Despite an omicron-fueled rise in COVID-19 cases – and the cancellation of some Broadway shows owing to this “substantial public health crisis” – the Times Square New Year’s Eve celebration is still expected to take place, albeit with a reduced crowd size and mask/vaccination requirements.
Times Square New Year’s Eve organizers just recently confirmed that their event will welcome an in-person crowd. Live performances from LL Cool J, Chlöe, Journey, Karol G, and KT Tunstall are booked for the happening, which is scheduled to kick off at 6 PM ET.
Regarding requirements for audience members, higher-ups made clear in a formal release that attendees must present “proof of full vaccination and valid photo identification.” And as mentioned, these individuals “will also be required to wear masks,” seemingly for the duration of the function, entry to which begins at 3 PM local time.
Times Square’s website, for its part, notes that “viewing areas will be filled with fewer people to allow for social distancing,” though it’s unclear precisely how many fans are set to attend the yearend occurrence.
In any event, that the Times Square New Year’s Eve celebration is moving forward amid a rise in COVID-19 cases appears to be a positive sign for the crowd-based entertainment space. A record high of nearly 50,000 New Yorkers tested positive for the bug on Christmas Eve.
But if outings like the Times Square New Year’s Eve party are commencing even with this surge in COVID-19 cases – medical experts and data say that omicron symptoms are comparatively mild – it stands to reason that the jam-packed 2022 concert schedule should largely avoid cancellations.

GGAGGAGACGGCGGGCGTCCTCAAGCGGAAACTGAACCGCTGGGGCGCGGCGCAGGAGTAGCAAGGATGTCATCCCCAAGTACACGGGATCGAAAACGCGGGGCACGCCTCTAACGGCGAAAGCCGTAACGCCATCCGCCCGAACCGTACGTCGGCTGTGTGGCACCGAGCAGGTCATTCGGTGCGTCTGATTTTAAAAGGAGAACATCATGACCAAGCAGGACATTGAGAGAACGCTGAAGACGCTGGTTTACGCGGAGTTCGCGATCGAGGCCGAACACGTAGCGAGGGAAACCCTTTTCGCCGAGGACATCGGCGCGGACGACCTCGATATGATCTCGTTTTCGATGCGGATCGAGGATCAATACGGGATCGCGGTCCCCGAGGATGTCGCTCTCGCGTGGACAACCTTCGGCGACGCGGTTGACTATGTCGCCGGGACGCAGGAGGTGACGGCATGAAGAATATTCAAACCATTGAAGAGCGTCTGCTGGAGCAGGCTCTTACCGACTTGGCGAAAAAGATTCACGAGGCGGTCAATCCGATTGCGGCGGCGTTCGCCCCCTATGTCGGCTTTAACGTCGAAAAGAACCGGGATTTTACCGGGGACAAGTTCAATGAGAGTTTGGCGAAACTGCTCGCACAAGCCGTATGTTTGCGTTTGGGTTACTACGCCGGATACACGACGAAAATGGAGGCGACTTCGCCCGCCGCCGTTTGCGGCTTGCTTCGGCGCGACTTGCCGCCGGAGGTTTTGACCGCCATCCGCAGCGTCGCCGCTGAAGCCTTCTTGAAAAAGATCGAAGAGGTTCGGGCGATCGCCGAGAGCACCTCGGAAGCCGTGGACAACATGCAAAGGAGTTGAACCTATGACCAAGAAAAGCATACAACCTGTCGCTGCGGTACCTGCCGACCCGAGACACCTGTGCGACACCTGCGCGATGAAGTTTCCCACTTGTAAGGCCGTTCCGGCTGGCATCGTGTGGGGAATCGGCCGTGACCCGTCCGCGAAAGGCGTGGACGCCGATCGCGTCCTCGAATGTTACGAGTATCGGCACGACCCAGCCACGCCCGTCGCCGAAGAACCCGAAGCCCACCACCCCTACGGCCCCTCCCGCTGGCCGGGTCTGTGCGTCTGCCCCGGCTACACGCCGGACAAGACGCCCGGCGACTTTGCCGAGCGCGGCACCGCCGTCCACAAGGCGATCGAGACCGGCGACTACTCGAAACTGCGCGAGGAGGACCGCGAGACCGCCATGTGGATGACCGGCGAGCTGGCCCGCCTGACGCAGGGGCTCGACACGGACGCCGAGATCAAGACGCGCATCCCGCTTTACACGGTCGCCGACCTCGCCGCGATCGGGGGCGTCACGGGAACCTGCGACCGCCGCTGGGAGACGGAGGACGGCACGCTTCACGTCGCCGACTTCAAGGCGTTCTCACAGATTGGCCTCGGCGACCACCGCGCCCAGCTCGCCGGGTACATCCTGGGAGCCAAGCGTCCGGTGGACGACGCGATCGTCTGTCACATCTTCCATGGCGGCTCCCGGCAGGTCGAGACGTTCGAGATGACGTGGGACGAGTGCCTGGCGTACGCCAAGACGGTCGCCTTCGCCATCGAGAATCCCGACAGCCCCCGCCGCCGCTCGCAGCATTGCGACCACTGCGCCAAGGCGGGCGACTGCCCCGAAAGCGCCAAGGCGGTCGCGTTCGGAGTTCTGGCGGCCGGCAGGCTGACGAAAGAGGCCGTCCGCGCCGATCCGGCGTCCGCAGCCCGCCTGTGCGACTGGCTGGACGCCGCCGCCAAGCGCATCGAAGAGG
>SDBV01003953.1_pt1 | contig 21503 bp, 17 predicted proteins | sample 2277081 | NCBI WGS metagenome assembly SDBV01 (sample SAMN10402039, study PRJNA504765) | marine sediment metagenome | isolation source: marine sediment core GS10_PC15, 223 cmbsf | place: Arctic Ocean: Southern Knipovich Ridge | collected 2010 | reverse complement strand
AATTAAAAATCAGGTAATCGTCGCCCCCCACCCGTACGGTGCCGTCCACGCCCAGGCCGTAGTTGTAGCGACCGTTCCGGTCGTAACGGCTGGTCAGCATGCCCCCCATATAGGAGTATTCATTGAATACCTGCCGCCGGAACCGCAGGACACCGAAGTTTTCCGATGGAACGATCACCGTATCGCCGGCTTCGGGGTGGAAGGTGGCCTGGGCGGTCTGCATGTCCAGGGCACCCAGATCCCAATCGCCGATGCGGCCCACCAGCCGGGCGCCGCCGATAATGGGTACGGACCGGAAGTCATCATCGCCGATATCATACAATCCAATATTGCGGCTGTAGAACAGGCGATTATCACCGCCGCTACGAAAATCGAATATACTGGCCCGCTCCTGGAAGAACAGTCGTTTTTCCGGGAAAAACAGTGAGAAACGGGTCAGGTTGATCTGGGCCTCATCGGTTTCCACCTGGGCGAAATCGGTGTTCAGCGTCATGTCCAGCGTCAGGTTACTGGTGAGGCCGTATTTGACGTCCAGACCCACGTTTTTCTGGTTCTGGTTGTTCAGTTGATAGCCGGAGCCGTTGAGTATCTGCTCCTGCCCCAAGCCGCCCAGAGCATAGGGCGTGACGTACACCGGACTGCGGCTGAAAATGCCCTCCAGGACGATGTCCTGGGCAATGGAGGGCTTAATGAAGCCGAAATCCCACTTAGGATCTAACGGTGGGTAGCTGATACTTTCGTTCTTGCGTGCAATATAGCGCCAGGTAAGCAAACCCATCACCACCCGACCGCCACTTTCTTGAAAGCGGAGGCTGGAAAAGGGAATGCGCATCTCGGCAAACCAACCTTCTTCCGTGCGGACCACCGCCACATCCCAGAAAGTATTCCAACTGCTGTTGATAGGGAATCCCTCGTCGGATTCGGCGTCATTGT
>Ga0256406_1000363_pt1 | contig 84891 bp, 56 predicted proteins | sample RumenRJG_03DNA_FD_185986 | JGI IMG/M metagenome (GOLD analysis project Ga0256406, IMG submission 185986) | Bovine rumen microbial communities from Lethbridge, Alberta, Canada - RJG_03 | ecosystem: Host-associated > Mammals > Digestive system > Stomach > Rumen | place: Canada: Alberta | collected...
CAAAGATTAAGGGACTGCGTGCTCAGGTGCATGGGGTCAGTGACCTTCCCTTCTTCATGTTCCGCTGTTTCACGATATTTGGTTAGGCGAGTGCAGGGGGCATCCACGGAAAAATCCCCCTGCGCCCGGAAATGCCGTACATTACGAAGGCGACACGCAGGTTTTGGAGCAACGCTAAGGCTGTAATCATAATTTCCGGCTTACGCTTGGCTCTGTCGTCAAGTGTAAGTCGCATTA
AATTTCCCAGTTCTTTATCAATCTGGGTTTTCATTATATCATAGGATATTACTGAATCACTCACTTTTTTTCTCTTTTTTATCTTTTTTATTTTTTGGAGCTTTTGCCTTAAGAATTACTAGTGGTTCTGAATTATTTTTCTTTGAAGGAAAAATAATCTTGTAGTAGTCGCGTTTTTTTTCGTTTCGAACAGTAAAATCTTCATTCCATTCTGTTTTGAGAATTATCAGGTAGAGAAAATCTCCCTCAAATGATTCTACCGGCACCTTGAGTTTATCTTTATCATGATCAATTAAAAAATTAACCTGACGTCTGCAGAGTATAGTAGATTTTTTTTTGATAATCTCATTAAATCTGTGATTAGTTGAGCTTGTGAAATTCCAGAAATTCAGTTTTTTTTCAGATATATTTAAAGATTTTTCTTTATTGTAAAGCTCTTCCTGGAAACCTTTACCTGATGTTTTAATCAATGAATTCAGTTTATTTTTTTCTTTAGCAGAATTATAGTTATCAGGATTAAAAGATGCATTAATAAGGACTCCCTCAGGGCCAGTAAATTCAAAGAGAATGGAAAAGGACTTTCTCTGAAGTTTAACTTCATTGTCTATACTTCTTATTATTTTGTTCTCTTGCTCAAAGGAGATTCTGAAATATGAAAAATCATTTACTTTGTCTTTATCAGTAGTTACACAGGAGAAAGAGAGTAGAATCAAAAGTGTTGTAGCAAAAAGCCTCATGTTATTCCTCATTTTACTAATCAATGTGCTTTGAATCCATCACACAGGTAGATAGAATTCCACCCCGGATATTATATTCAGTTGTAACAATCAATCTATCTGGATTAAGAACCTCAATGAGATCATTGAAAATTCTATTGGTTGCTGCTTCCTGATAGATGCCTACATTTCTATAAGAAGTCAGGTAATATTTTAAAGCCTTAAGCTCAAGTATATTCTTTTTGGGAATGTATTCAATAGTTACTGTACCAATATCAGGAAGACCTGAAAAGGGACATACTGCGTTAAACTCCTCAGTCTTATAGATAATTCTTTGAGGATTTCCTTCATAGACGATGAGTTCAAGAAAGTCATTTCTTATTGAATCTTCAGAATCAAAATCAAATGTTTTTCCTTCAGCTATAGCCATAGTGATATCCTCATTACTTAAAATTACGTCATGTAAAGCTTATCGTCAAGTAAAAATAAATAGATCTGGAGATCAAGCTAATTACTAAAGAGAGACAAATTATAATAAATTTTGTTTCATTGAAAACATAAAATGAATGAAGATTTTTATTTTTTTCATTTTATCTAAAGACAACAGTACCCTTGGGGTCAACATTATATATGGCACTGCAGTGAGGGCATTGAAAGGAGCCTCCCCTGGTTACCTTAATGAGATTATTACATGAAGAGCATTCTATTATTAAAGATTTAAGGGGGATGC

All manner of acts, including but certainly not limited to the Red Hot Chili Peppers, Jack White, and Tim McGraw, are preparing to embark on tours in 2022. Of course, artists, live-event crews, and venues suffered unprecedented financial damage due to COVID-19 lockdown restrictions and large-gathering bans, and the full-scale return of crowd-based entertainment will come as a major relief to the involved professionals.
Furthermore, these struggles haven’t yet concluded, for the UK’s Music Venue Trust (MVT) earlier this month warned that grassroots music venues were on “the brink of collapse” in the wake of Plan B’s announcement. Plus, the nonprofit venue advocate described as “a woefully inadequate response” the financial relief that was subsequently unveiled.
At the time of this piece’s publishing, Live Nation stock (NYSE: LYV) was trading for $118.90 per share – an almost 18 percent boost across the last five days, notwithstanding increasing COVID cases as well as the Ticketmaster parent company’s legal battle with Coachella.